Working in the cold can be another cause of more frequent loo use, and women who are menstruating, pregnant or menopausal need to take a trip to the toilet more often than they would normally. Similarly, call centre workers are encouraged to drink lots of water to limit the strain on their voices, but discouraged from taking too many toilet breaks, says the report.
TUC Deputy General Secretary Frances O’Grady said: ‘Employers shouldn’t be mean and penny pinching over their employees’ need to use the loo. They should trust staff and let them take a few minutes away from their work if they need to go.
‘Dickensian attitudes to toilet breaks have no place in the modern workplace. Employees should be free to go to the toilet in work time, and not have to raise their hands for permission as if they were back in school, or have their employers keep notes on how long or how often they go for. And when staff do get the loo, they have the right to expect clean, well-ventilated facilities.’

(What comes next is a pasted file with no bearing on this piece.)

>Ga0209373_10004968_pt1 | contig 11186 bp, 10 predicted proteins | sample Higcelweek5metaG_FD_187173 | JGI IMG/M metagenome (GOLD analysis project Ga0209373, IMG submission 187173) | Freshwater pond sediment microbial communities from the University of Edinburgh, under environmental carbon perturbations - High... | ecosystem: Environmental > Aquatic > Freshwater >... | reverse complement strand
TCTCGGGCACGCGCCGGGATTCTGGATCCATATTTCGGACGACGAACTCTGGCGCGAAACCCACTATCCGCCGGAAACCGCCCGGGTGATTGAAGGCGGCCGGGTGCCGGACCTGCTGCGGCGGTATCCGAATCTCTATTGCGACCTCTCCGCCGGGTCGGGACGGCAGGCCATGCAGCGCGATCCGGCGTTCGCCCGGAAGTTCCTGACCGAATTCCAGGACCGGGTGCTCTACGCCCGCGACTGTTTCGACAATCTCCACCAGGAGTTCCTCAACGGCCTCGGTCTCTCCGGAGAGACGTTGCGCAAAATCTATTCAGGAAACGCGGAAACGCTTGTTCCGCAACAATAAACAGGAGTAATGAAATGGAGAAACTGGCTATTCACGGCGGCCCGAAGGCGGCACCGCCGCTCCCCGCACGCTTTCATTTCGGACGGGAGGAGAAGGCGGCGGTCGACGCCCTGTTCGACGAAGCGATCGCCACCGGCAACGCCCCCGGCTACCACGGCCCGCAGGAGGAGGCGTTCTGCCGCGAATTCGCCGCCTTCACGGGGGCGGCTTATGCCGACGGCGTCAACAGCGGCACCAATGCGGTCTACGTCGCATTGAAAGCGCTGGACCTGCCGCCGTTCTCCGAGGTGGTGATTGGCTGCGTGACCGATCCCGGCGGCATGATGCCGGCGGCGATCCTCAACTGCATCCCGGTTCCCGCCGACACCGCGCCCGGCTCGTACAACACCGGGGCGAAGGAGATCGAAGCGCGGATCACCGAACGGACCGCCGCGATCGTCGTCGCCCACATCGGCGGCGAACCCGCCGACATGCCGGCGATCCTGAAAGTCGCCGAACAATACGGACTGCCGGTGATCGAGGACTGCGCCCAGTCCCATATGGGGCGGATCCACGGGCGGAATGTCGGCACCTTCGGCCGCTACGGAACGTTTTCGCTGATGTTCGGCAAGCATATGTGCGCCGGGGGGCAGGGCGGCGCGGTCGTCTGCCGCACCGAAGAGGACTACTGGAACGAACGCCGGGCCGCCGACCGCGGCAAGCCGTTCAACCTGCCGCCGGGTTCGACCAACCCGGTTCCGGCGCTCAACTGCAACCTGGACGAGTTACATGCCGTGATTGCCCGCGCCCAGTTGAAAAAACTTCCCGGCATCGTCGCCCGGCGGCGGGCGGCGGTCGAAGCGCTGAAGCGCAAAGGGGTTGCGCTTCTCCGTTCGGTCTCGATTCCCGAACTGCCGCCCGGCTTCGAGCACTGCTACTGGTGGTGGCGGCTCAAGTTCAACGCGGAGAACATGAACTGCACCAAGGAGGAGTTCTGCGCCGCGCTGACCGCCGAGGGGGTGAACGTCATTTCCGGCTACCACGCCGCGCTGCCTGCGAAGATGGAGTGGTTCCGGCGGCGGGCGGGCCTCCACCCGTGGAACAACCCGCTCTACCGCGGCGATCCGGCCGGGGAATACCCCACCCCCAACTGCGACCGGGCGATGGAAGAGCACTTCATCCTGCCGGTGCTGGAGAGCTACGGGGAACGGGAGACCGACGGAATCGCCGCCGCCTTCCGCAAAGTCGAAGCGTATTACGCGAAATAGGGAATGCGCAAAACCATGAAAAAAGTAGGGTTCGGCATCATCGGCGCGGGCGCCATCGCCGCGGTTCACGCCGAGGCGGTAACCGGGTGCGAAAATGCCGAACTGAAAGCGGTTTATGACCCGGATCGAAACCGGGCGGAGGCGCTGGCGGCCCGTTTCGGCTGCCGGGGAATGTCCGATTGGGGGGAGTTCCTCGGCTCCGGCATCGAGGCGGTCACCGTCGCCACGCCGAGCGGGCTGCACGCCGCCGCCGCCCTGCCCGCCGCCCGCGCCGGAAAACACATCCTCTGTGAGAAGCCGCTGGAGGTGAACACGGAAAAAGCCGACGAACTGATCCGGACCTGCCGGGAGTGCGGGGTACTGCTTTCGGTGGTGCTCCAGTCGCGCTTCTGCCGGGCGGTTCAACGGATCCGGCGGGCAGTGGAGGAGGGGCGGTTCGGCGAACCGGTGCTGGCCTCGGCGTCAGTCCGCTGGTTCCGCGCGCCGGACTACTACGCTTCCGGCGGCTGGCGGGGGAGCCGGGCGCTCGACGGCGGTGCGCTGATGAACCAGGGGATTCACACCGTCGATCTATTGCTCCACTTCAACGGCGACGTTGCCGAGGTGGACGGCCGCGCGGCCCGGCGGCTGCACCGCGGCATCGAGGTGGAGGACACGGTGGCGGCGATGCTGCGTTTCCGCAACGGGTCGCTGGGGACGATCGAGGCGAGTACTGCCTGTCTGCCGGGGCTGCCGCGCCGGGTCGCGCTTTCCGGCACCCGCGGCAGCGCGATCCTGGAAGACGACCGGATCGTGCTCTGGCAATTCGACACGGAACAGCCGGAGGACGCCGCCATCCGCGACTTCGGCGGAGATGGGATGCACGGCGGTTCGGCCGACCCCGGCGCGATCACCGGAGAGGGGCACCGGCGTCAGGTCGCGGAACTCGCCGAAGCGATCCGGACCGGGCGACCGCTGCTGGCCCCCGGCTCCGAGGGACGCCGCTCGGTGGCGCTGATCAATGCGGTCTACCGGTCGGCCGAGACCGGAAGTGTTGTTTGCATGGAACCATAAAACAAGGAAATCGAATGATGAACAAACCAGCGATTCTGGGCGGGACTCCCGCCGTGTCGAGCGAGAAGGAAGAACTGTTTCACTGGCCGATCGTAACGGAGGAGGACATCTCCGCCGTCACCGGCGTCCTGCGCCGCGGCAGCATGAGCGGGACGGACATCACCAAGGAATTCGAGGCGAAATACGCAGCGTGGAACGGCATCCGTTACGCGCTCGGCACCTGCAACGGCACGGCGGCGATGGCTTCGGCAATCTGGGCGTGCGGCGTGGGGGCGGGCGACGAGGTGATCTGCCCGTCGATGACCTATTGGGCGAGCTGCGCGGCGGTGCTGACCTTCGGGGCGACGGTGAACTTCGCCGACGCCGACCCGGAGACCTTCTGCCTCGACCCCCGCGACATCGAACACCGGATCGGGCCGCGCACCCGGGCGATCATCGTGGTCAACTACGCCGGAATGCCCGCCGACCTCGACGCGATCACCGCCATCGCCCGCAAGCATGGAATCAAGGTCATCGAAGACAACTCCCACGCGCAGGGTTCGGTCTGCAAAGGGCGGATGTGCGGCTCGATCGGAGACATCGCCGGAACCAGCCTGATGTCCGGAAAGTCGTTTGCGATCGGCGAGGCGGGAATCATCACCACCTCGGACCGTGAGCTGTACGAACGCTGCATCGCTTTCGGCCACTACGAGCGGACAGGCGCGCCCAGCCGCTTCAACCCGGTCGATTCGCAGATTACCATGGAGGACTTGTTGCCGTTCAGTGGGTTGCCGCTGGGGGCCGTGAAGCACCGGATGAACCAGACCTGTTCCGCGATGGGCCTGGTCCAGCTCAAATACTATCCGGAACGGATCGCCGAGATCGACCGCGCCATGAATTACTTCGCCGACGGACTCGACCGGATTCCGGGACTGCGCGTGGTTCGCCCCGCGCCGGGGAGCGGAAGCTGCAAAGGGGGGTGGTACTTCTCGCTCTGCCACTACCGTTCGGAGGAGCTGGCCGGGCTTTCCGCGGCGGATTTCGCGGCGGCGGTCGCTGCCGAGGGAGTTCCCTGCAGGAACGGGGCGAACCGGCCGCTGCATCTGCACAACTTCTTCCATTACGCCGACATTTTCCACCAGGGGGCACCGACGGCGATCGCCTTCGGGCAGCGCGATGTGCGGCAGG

Recent examples uncovered by the TUC of poor employer attitudes to toilet breaks include:
- Andy works for a housing organisation in Essex and is one of a number of caretakers responsible for several tower blocks in the Southend area. Although they have access to handwashing wipes and water in each of the blocks, the nearest toilet facilities are around a mile away – quite a trek if they’re caught short, especially as they don’t all take cars to work. Andy says he and his colleagues have learnt how to cope with the situation but that it’s far from ideal as they now need to factor toilet breaks into their routines. (In the past, caretakers tended to live in the blocks they looked after so were able to simply nip home each time they needed the loo.) The caretakers are hoping their employer can be persuaded to install a mini kitchen and toilet in one of the blocks so that going to the toilet stops being quite the mission it currently is.